In addition to the fourteen episodes and 12 and a half hour runtime there are a few bonus features to browse through. The fourth disc in the set offers a behind the scenes that showcases Peter Weller talking on a couple of subjects. For the most part these bits involve Weller discussing other aspects of the show with professionals in the field. The featurette does go on to show some candid moments with Weller and some of the behind the camera crew as their out on location.
The fifth discs in the collection features a promotional video for the Rome episode and it offers some behind the scenes glimpses and talking heads. Some of the people that take part in the reenacted sequences are interviewed as well. It's mostly fluff material but its twenty minutes in length and does have some points of interest for fans of the series. And finally the last DVD in the set houses the remainder of the bonus content. The first is a look behind the scenes of Egypt but mainly it focuses on Peter Weller's involvement with the show. He talks at length about his life as a teacher and professor at Syracuse University which is interesting because for the most part we only know him as an actor.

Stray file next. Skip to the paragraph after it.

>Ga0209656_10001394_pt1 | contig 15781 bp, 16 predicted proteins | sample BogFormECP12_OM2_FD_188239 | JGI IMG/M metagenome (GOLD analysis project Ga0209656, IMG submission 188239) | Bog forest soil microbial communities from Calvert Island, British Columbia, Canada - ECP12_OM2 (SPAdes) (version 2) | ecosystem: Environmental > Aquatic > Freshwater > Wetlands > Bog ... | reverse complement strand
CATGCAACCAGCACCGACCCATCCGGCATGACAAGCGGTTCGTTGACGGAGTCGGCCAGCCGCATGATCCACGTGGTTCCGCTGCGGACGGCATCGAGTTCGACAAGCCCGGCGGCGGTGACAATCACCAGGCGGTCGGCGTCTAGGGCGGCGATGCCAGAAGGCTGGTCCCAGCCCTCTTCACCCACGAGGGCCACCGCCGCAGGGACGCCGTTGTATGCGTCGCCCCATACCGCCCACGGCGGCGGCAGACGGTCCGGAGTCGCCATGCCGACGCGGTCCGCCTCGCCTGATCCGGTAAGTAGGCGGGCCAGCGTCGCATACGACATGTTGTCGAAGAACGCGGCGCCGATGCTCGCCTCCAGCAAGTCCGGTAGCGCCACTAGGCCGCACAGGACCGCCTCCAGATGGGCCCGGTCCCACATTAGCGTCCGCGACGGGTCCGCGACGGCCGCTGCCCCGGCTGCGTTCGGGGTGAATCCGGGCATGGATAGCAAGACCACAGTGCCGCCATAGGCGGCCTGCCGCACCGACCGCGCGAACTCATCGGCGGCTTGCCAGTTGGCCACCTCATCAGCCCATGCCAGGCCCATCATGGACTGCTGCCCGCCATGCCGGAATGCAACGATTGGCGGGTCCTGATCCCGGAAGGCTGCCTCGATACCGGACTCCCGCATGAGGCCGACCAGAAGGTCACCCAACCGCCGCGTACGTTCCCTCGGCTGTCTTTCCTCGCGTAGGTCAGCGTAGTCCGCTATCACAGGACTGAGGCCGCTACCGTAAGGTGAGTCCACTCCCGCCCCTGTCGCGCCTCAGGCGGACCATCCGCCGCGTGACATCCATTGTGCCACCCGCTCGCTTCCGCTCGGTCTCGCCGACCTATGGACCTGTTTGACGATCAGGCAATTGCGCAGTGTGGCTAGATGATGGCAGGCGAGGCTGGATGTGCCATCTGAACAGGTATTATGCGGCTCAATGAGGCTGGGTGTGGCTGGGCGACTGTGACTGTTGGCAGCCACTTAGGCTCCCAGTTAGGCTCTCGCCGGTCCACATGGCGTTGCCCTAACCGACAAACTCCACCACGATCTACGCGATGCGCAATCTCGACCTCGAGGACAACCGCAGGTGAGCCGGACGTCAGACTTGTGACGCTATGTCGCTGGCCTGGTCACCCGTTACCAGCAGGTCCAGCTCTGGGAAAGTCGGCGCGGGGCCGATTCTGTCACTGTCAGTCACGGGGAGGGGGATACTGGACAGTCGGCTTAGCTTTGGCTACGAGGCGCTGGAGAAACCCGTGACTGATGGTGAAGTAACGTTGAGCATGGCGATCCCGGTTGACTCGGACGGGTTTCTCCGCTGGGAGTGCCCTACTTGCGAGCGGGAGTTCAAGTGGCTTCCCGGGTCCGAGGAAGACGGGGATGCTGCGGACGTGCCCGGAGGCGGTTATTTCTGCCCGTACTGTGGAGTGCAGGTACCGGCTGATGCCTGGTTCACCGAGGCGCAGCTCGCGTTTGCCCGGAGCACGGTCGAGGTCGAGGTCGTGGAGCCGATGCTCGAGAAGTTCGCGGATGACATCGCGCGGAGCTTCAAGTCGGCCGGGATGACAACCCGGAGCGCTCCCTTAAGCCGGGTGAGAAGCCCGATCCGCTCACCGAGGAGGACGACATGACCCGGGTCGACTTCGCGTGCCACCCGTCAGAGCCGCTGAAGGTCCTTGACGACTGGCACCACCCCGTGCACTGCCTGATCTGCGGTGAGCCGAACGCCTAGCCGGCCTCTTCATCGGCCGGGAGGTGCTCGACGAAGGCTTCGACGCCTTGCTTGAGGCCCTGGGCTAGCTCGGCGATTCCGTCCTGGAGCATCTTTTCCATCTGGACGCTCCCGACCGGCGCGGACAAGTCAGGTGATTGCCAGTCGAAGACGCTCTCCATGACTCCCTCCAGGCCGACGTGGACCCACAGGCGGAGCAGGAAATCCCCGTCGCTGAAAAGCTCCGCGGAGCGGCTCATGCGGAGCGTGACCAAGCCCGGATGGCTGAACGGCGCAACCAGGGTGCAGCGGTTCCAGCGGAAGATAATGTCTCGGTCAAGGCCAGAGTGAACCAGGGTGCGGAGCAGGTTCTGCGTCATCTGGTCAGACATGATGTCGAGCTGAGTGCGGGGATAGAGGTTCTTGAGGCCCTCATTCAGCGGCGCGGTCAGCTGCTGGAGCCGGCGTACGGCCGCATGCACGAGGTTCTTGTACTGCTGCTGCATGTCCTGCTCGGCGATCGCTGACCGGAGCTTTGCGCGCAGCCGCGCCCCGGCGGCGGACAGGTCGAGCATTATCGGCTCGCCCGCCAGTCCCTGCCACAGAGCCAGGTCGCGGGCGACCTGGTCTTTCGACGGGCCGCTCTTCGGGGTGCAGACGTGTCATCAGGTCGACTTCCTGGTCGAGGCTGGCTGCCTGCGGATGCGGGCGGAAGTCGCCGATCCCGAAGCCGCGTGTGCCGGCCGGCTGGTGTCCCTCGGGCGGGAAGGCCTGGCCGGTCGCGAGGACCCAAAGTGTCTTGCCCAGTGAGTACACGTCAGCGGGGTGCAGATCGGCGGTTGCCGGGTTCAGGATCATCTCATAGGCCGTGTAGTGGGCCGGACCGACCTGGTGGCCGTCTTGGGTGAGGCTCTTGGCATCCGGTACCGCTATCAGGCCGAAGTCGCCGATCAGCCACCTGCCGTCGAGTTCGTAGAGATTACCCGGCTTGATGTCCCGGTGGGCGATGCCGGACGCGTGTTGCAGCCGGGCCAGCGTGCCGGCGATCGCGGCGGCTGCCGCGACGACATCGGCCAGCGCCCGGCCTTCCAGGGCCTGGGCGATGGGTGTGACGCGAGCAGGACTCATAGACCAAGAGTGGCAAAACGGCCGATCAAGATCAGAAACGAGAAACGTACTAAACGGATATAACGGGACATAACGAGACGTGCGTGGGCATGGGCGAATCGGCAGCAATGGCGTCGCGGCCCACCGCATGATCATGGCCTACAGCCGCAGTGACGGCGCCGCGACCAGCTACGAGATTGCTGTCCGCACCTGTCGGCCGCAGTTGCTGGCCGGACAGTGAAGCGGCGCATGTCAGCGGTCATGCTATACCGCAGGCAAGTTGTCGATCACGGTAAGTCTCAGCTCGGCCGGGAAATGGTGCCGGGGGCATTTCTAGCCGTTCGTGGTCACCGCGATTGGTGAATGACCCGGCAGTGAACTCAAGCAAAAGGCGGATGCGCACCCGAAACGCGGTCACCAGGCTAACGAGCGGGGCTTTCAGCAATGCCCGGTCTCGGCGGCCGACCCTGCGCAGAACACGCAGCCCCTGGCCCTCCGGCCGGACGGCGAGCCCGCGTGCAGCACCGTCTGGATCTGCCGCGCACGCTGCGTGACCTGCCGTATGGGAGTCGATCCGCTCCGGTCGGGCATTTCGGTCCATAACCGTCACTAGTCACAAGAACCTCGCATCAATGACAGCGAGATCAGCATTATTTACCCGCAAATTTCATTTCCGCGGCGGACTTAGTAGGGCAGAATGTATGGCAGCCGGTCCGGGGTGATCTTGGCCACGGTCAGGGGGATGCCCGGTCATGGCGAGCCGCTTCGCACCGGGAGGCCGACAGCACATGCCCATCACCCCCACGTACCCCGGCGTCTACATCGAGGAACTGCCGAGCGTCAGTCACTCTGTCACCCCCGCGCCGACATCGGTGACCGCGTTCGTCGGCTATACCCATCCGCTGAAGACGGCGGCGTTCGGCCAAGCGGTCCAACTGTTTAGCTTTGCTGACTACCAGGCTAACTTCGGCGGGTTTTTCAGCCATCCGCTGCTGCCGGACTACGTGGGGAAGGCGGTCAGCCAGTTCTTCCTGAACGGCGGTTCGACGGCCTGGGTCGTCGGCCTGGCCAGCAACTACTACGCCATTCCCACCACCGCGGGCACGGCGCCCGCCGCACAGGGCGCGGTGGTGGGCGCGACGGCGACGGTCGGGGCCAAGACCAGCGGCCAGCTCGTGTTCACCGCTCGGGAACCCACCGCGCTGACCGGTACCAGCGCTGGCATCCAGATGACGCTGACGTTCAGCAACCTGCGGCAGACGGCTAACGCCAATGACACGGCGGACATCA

Some information about this episode from the director's point of view is provided in another feature as well. There is some great content here and one of my favorite bits was when they talked about the lights blowing a fuse while they were inside of a pyramid. Weller grabs a flashlight and proceeds to entertain with some routine for ten minutes until the lights come back on. I can't imagine how frightening that must have been being so many feet below ground in a tomb and then having the world around you go pitch black. And finally there is a question and answer video all about Egypt.
Engineering an Empire was a fantastic documentary program with insightful content and a wonderful hosting job by Peter Weller. Each episode exudes a certain energy that few other history oriented programs offer. If you're fascinated by things such as the Seven Wonders of the World, how the pyramids were built, and all of those technological achievements of the era that boggle the mind then this is a show for you. Engineering an Empire comes highly recommended.